(NB: This tech rant was written 9 months ago. It's a little dusty.)
After years of mulling it over, I finally managed to purchase a new laptop. The sad fate of a tech-loving anthropologist in the concluding months of a PhD program is that cash flow is at an all-time low, while new gadgetry is at its shiniest. Even on my spartan budget, however, such is the diversity of the general consumer marketplace that I was able to maximize my hardware options at competitive prices. In the end, I managed to procure a brilliantly performing Win7 laptop for under $500. It isn't the MacBook Pro I had so hoped to acquire, but it has proven reliable. Even Windows 7 is not too shabby.
The process of buying a new laptop or computer today is complicated given the range of products, brands and features available. I am often asked for advice on this subject, which inevitably becomes a very personalized process of narrowing down needs and wants against a set budget. Novices who are unsure about computers in general are unanimously overwhelmed by the choices and frustrated when they end up with something they don't want (or that ends up being "too complicated"). Still, it's even more difficult when you know exactly what you want and need it to come out of a reasonably priced box. It therefore took me about 4 months to narrow down a system and specifications within my price range (which consistently became obsolete with each month that passed) and I remained undecided until the last moment.
I had never purchased a laptop in a physical store before, having previously ordered online. I realize now how lucky I was that the product which arrived at my door in 2002 was a quality machine with a decent build and intuitive design that suited my needs. I now fastidiously check local shops before purchasing products online to test their build quality and suitability. I spend more waking hours interacting with computers than any other activity, so I am very picky when the planets miraculously align and I can afford a new purchase. In short, design is everything. Drives and memory can be updated, but you're stuck with the shell. This is where tactile perception counts. It has to feel right.
Although I have been in constant contact with innovative technologies, brand new hardware and cutting-edge devices in the course of my research, this was my first major, personal acquisition in over 8 years. I am happy with the speed and flexibility of my new system, but I miss some design features of the old one. In my shopping experience, I must have literally tested hundreds of laptops of different specs and models. Here are my impressions:
Cost-cutting is rampant in the technology industry. This is old news. But I was very displeased with the build quality of standard consumer PC laptops across most brands. While I am all for using lighter-weight materials to slim down heavy machinery and make it more manageable and portable, there are limits to usability when the body of the laptop can't withstand the pressure of, well, typing. Asus was a particularly bad culprit of this. Picking up several $800-$1,000 Asus options, they literally compressed in my grip, the optical drive bending unsympathetically into the underside of the case. Are companies so blatantly ready to admit that they're only selling us equipment that will last less than a year before falling apart? Tip: If you really want to know how a laptop will hold up, visit a retail store with a lot of foot traffic like Best Buy (or Walmart or Target if you can brave it – link to trampled person in valley stream). The computers get abused by customers all day, every day. Discard the ones that are missing keys, rattling, slanted, and/or greased over with fingerprints and you just narrowed your options for a sturdy computer able to withstand daily use, and, if you're lucky, fieldwork.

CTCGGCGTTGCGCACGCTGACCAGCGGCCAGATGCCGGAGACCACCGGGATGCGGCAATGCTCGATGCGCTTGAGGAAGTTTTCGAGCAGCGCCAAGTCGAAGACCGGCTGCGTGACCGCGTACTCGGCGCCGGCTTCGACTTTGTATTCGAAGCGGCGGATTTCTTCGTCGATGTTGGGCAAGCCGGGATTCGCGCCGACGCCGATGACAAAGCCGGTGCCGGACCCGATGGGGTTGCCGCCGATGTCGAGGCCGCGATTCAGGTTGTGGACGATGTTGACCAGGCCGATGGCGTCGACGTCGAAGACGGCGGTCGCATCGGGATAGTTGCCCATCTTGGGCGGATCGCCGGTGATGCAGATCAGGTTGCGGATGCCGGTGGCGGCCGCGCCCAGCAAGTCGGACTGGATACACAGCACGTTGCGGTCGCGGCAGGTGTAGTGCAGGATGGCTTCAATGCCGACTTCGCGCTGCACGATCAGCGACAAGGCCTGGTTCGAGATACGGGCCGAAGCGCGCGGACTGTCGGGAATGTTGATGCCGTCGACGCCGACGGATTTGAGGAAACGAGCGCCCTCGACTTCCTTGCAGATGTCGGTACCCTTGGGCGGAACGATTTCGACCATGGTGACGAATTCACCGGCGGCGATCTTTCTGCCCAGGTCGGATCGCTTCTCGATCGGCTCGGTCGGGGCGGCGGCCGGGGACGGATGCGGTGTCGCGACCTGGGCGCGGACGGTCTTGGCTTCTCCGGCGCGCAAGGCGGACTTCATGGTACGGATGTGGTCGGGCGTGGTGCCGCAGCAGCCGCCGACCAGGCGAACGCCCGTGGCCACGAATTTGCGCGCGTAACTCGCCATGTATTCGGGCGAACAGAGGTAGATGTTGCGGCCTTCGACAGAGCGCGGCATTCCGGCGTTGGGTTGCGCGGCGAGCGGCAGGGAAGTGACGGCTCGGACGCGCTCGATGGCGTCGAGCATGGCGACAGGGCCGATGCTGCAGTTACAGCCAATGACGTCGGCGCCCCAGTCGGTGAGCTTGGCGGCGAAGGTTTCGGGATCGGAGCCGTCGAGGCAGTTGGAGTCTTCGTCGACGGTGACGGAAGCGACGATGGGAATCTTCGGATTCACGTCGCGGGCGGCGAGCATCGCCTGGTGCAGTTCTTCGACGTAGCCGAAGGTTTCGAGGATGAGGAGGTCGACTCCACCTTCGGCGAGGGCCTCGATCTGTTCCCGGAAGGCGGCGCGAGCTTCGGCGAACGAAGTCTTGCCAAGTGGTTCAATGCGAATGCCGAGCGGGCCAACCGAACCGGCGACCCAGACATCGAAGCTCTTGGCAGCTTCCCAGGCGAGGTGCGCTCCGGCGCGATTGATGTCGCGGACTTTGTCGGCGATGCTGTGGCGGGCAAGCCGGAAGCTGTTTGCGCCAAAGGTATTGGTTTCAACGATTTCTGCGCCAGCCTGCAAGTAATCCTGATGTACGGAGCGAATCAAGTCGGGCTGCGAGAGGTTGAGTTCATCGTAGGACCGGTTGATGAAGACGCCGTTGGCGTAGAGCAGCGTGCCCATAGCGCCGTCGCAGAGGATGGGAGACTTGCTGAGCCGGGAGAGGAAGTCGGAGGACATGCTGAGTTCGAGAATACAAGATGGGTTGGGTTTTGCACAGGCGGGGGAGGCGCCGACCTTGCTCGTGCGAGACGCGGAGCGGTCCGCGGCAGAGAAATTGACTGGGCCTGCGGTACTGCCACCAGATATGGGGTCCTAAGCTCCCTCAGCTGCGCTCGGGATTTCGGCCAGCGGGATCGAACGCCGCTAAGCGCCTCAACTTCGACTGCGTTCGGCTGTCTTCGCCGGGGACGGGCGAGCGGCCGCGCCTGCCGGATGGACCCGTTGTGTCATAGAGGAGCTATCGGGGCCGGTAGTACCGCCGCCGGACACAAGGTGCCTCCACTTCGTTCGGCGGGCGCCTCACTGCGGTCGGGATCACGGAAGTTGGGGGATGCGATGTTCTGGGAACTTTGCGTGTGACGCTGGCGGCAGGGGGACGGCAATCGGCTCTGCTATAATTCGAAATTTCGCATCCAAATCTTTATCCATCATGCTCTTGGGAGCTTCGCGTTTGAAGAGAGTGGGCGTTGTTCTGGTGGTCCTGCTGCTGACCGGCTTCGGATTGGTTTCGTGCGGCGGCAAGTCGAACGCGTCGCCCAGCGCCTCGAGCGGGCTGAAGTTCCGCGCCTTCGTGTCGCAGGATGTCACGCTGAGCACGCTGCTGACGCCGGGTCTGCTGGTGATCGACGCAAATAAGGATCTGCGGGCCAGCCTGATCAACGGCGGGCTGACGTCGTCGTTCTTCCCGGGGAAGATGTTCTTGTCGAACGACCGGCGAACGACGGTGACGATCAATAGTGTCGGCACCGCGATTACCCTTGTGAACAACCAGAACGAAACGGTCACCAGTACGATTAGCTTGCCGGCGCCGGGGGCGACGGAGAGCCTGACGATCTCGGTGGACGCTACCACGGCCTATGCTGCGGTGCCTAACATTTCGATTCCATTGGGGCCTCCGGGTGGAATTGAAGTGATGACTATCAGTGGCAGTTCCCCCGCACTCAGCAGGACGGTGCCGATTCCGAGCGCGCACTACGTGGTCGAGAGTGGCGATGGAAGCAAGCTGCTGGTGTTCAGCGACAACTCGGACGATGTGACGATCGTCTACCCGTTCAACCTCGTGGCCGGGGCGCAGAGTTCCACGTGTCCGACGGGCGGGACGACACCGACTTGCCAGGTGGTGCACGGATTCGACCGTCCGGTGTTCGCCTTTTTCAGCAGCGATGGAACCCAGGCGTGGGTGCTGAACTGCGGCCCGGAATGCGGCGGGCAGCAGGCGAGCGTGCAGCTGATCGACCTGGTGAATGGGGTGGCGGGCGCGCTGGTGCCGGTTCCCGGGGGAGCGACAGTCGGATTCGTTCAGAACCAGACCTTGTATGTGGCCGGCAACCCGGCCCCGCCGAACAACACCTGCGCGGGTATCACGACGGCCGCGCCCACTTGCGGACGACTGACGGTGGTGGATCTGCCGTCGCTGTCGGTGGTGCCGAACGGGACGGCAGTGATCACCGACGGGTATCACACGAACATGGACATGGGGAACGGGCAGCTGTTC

The worst feature: keyboards. I say this as a touch-typist and a bit of a keyboard fanatic. When did manufacturers begin making exceptionally flimsy keyboards that sink or sag when light pressure is applied? Isn't the keyboard one of the most important parts of a laptop that has to hold up to consistent use? I had to turn down at least 7 different brands (Toshiba, HP, Compaq, Dell, Asus, eMachines, Gateway and some Acers) because the keys were too shiny, slippery or completely loose. Prettiness is no substitute for usability. Slippery keys also slow down typing. I decided on my Acer laptop because it had the only matte keyboard I could find and the raised chiclet keys are comfortable and effortless to type on. Nevertheless, I am reminded that my last laptop took 2-3 years of constant use @130wmp before showing wear and tear on the keys. Within 4 weeks, my new Acer had developed patches where my fingers are already wearing them away, and I have a light touch.